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10th Dash conference, Venezuela is a great economic and social laboratory

Tenth Dash conference, Venezuela is a great economic and social laboratory

Economist and Head of the Digital Culture Center in Venezuela, Aaron Olmos, said that the current situation in the country is ideal to observe and study the behavior of the socioeconomic factor, with the introduction of cryptocurrencies.

During the 10th Dash conference carried out last week in the capital city of the Caribbean country – Crypto-Economy was present in it – the also professor of the Andrés Bello Catholic University (UCAB), explained in his lecture, titled “Why a Dash is worth what it is worth?” that while cryptocurrencies are a disruptive force worldwide due to its nature and benefits, they are causing an even greater impact in Venezuela because of the economic crisis that is melting away the savings of its citizens, particularly thanks to a rampaging hyperinflation authorities have been unable to control.

Why is a Dash worth what it is worth?

“Cryptocurrencies – in this case, Dash – are posing real solutions for real people. In a scenario where the official currency is constantly losing value […] the cryptos come to create value. Dash makes its way in Venezuela as the preferred cryptocurrency in terms of exchange [of value],” Olmos says.

In this regard, the economist goes even deeper by comparing the impact virtual currencies have in his country, in relation to neighboring nations, asserting that if someone ask people across the borders whether or not they are into the crypto frenzy, the expected answer should be negative:

“In a country where there is no hyperinflation, where the USD exchange rate is 3.25 Peruvian soles, people are not interested in understanding and getting into it, for their minimum wage is enough to purchase, pay, invest, save, travel and return back home with no problem at all,” Olmos explained.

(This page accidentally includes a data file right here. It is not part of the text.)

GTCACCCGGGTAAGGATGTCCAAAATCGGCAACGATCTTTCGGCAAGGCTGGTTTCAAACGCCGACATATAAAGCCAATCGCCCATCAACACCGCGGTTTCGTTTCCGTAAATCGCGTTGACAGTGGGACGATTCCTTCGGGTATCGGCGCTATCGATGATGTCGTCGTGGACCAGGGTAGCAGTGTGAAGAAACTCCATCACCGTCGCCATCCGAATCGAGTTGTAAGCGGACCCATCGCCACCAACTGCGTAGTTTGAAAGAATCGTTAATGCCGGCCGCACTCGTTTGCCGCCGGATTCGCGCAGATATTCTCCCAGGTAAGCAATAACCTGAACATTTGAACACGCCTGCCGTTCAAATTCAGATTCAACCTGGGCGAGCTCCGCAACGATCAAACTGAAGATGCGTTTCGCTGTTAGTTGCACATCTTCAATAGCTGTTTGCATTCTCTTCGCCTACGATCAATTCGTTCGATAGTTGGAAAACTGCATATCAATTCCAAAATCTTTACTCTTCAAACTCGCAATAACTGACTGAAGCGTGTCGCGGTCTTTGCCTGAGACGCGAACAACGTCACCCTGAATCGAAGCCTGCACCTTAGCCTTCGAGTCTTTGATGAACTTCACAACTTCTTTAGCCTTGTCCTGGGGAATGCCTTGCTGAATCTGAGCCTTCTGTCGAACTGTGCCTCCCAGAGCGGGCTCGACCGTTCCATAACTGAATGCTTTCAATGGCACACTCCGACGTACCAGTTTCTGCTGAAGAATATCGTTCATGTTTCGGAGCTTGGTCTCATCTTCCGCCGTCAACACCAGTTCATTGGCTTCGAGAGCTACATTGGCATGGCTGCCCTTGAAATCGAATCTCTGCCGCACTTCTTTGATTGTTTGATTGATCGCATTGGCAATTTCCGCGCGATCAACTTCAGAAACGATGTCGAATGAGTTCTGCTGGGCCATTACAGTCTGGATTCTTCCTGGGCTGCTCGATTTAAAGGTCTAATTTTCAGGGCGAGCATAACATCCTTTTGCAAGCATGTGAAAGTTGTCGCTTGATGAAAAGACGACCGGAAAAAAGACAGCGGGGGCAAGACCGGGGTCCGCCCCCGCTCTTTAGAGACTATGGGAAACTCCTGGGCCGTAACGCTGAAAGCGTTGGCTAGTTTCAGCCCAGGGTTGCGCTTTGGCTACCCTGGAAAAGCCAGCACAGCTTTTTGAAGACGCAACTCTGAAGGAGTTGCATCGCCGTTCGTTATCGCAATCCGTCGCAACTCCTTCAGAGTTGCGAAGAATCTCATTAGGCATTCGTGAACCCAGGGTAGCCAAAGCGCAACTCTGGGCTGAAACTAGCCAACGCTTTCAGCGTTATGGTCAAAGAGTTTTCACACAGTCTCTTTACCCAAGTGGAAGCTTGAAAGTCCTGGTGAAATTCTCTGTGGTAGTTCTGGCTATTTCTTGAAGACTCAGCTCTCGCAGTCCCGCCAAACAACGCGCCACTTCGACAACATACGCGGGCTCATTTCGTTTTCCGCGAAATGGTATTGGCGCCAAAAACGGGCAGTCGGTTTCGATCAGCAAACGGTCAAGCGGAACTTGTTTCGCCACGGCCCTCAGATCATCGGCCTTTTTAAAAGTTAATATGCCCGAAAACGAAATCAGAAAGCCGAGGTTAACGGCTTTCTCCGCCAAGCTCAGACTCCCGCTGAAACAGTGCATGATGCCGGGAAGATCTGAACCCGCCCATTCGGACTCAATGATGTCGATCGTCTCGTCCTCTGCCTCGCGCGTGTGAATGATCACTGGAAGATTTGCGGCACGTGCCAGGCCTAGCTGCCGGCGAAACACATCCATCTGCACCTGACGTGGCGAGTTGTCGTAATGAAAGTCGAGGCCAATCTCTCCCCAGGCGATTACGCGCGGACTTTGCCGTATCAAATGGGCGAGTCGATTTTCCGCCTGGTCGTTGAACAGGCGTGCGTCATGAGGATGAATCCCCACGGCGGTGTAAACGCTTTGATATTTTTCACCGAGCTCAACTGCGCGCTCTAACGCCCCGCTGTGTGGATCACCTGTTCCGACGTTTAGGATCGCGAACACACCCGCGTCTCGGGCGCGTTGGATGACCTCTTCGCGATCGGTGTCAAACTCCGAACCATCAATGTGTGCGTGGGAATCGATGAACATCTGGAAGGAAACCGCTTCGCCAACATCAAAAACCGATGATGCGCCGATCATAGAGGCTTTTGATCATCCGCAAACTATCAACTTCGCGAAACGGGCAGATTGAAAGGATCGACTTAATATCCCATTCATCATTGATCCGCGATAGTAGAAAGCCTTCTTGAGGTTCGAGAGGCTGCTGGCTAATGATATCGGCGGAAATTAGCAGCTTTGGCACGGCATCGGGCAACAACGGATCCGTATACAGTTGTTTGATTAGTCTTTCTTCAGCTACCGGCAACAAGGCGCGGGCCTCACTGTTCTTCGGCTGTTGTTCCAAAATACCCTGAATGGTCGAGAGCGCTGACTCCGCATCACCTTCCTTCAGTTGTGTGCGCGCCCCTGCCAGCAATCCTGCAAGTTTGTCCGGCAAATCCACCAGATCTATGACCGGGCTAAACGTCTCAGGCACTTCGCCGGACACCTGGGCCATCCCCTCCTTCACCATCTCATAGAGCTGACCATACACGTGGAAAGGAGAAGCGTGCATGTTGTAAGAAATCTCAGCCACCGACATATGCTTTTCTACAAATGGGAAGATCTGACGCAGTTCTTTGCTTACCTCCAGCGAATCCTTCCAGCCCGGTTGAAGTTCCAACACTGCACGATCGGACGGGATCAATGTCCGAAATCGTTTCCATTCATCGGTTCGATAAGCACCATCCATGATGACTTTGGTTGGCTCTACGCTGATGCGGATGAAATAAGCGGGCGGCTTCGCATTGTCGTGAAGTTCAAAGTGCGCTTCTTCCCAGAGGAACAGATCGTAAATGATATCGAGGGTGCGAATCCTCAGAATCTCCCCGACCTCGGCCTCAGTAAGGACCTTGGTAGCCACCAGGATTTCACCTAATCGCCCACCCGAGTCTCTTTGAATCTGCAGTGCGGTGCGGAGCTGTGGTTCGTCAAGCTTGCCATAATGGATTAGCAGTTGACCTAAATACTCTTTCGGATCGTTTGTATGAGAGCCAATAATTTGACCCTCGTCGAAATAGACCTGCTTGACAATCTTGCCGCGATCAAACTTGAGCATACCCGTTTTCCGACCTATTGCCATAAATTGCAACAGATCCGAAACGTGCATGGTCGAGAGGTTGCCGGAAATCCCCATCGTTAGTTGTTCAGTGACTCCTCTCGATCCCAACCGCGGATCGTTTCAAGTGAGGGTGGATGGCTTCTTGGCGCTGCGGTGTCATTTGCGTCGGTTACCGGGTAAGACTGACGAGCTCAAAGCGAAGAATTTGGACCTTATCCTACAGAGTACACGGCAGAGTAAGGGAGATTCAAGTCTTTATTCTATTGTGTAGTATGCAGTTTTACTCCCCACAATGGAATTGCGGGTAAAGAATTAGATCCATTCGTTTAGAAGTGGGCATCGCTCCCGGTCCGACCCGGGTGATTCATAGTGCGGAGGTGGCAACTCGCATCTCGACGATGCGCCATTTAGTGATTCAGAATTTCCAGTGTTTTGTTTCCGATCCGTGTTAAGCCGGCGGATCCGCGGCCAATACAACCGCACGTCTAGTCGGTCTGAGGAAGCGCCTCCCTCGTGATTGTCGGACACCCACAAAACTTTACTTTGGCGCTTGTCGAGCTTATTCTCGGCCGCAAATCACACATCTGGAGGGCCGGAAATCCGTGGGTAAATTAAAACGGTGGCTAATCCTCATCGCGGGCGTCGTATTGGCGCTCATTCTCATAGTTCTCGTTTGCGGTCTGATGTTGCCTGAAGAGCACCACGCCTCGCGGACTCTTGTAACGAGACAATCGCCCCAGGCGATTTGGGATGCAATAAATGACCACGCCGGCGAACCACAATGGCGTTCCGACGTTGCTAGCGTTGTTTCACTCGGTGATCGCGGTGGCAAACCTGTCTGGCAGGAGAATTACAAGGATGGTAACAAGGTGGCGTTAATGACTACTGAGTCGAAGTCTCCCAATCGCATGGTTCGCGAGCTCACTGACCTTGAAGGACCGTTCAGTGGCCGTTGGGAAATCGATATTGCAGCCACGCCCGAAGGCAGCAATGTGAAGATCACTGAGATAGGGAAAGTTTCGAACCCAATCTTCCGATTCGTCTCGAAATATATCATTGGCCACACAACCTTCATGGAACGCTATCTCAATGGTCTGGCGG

Director of the Digital Culture Center in Venezuela, Aaron Olmos

He concatenates his idea, adding that the current conditions of the nation are generating “the perfect storm for the big economic and social laboratory” the adoption and development of cryptocurrencies have turned into.

“Dash has gained a lot of value in transactional and usage terms [in Venezuela] because it has allowed, and keep allowing people to overcome the complex economic situation we have. Think about the possibility of an entrepreneur that, beyond the loss of value in terms of exchange of a Bolivar respecting the Dollar, is able to access an alternative that allows him to stay relevant in the market, and go a little further,” the economist explained.

Digital cash envisioned since 1999

Half-way of his lecture, Olmos recalled an interview made in 1999 to the late economist and Nobel Prize of Economy, Milton Friedman, who by that moment had already foreseen a form of stateless digital cash, similar to what Bitcoin and other cryptocurrencies are today. The interview, recorded in a video, displayed the scholar of the Chicago School of Economics asserting that the Internet (which posed as a disruptive force back then) would minimize the role of governments:

“The one thing that’s missing, but that will soon be developed, is a reliable ‘ecash’, the method whereby on the Internet you can transfer funds from A to B, without A knowing B or B knowing A; the way in which I can take a $20 bill and hand it over to you, and there is no record of where it came from.”

Sadly, the professor passed away on November, 2006 – just two years and two months before the birth of world’s first cryptocurrency in 2009: the Bitcoin.